Calls to Disband the Gun Recovery Unit in DC

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Posted: Jul 19, 2018 12:30 PM
Calls to Disband the Gun Recovery Unit in DC

The Metropolitan Police Department's Gun Recovery Unit in Washington, D.C. is tasked with taking illegal guns off the streets. But, their tactics are being condemned by community members and local lawmakers. The unit has been engaging in "questionable searches" in communities like Deanwood, according to critics, which makes some citizens believe the police are targeting minorities. Earlier this month, video surfaced of police officers conducting a search without a warrant. Those officers were removed from GRU but remain on patrol.

Resist This, an activist group, whose goal is to resist Trump “and the bigoted capitalist police horse he rode in on,” emailed supporters Thursday with a recounting of another unfortunate incident between the police and community members at a barber shop, which they say was another example of police harassment.

On June 13, 2018, the Metropolitan Police Department (MPD) harassed and conducted an illegal, violent stop-and-frisk of young men sitting in front of the Nook's. These young men have the permission of the owner who has known them since they were children. The video went viral and further exposed the ongoing harassment and violent action of the Gun Recovery Unit not only in front of Nook's but in Black neighborhoods all over DC.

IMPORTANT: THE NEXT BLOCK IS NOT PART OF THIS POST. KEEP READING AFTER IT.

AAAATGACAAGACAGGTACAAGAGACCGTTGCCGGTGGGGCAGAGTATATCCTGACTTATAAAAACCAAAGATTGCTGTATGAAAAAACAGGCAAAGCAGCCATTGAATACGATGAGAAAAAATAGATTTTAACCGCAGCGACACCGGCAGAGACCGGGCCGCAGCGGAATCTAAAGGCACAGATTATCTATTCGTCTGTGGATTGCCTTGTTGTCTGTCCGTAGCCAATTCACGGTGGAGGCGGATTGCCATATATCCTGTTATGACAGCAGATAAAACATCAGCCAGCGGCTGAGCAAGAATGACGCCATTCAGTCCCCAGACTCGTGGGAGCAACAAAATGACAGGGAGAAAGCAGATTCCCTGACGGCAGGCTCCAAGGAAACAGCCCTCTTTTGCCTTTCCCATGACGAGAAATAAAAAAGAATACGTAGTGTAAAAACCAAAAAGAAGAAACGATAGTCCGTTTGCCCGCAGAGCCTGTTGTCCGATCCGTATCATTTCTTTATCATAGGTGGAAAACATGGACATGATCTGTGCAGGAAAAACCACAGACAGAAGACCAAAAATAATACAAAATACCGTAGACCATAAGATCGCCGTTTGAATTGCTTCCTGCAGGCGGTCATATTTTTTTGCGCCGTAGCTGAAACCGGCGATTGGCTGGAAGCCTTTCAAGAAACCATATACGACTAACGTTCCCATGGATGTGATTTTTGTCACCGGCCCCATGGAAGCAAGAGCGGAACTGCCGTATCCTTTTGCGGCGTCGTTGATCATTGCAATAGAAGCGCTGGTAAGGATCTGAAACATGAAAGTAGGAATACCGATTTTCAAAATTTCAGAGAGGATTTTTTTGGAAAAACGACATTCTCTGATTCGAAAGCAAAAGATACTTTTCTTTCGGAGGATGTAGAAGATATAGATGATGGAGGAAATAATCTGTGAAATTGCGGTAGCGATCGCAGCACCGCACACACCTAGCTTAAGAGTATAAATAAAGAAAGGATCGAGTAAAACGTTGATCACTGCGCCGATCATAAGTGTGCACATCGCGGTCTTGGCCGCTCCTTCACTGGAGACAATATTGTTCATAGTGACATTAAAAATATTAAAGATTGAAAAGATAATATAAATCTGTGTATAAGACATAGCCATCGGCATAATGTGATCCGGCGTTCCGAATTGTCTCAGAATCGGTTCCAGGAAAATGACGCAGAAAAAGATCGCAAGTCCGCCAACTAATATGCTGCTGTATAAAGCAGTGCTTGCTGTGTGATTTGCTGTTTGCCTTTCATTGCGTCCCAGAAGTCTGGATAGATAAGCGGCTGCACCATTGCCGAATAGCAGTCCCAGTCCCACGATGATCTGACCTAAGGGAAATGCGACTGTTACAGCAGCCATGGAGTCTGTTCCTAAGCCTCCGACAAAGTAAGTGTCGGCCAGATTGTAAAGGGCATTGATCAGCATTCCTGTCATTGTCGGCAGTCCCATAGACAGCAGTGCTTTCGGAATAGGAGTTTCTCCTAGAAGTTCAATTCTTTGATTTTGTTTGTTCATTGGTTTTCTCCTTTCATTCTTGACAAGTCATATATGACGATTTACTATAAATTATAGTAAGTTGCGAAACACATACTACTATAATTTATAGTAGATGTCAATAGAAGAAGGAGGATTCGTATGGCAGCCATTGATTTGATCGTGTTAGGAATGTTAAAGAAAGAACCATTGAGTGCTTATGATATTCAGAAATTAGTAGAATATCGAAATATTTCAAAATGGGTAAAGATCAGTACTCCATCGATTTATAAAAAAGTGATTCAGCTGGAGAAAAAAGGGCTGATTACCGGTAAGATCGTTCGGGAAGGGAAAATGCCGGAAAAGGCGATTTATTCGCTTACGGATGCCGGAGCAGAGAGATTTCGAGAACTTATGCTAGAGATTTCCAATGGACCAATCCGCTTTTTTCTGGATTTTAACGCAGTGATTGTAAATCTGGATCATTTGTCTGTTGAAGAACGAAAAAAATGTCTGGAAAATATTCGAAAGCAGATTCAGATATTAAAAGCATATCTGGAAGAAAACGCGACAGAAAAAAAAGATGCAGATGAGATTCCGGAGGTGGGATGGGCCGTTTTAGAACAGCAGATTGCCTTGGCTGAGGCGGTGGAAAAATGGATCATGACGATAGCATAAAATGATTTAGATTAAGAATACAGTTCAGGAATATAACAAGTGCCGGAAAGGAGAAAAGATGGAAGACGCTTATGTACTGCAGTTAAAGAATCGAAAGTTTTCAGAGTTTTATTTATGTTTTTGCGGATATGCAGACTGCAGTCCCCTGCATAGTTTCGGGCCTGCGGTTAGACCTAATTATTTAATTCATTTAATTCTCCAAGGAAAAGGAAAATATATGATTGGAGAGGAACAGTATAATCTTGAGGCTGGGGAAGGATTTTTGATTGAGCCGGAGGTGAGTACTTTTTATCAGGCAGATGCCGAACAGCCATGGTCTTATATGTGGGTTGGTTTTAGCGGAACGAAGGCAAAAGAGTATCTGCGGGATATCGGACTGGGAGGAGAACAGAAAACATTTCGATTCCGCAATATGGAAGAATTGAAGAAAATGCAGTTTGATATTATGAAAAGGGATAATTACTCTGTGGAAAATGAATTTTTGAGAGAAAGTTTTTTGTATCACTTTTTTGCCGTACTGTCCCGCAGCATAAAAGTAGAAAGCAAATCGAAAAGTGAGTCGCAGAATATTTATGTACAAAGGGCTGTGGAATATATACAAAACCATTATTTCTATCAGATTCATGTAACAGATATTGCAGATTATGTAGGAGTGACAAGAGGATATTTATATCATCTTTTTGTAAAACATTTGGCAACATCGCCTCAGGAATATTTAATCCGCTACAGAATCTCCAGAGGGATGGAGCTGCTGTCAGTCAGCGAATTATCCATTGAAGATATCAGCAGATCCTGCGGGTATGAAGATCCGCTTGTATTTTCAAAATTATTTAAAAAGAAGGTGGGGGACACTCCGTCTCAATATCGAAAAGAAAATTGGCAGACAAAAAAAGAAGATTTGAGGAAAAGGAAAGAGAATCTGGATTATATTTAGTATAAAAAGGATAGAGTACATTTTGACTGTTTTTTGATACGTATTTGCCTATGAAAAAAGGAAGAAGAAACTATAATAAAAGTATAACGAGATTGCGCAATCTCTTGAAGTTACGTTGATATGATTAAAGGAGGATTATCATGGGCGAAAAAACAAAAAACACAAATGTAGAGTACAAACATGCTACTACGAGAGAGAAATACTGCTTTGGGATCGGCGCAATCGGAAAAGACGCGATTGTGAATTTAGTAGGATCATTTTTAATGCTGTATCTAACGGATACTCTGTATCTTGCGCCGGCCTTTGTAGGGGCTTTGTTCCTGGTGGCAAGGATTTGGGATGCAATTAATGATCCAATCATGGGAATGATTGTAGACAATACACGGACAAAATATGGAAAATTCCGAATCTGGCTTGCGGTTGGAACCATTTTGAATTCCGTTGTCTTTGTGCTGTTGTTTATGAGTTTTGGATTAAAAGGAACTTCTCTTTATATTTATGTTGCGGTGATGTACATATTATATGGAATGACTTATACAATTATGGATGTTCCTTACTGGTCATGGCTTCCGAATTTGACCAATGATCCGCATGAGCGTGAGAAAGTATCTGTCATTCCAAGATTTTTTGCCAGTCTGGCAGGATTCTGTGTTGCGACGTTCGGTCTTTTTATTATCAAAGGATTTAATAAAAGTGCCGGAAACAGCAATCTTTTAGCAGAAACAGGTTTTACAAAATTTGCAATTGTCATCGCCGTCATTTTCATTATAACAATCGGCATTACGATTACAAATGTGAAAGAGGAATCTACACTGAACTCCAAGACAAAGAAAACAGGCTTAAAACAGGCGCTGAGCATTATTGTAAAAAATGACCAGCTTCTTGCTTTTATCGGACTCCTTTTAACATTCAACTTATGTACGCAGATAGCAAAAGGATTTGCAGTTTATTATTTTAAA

When tensions mounted and the situation attracted media attention, MPD lied and said Nook's had called police and disparaged the business publicly in an effort to divide the community, the business suffered. The heavy presence of police lately has also continues to affect business. City officials as well as MPD have repeatedly and publicly criminalized the young Black men and women claiming the over-policing of that block is necessary due to the crime occurring there. The truth is MPD’s crime stats show a 50% drop in crime on that block for the last year.

Resist This is organizing a protest for next month to address perceived police violence.

Lawmakers are also concerned.

“We're continuing to use a sledgehammer that we don't need to use a sledgehammer for,” said Councilmember at Large David Grosso at a public safety meeting last week.

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GRU officers like Robert Underwood have a much different story.

“Every day these guys come to work they're looking down the barrel of a gun,” Underwood said.

“Perception is everything," he added. "Things do look bad and they're seeing 30, 45 second, maybe a minute clip of cellphone video. In a lot of cases they don't know what brought the unit there or what transpired beforehand.”

“It's not always going to look pretty, but they're not out there to hurt anybody or disrespect anybody or violate anyone's rights.”

 The unit has managed to get almost 700 illegal guns off the streets in the past two years. Everyone should be considered a "life saved," according to the police union.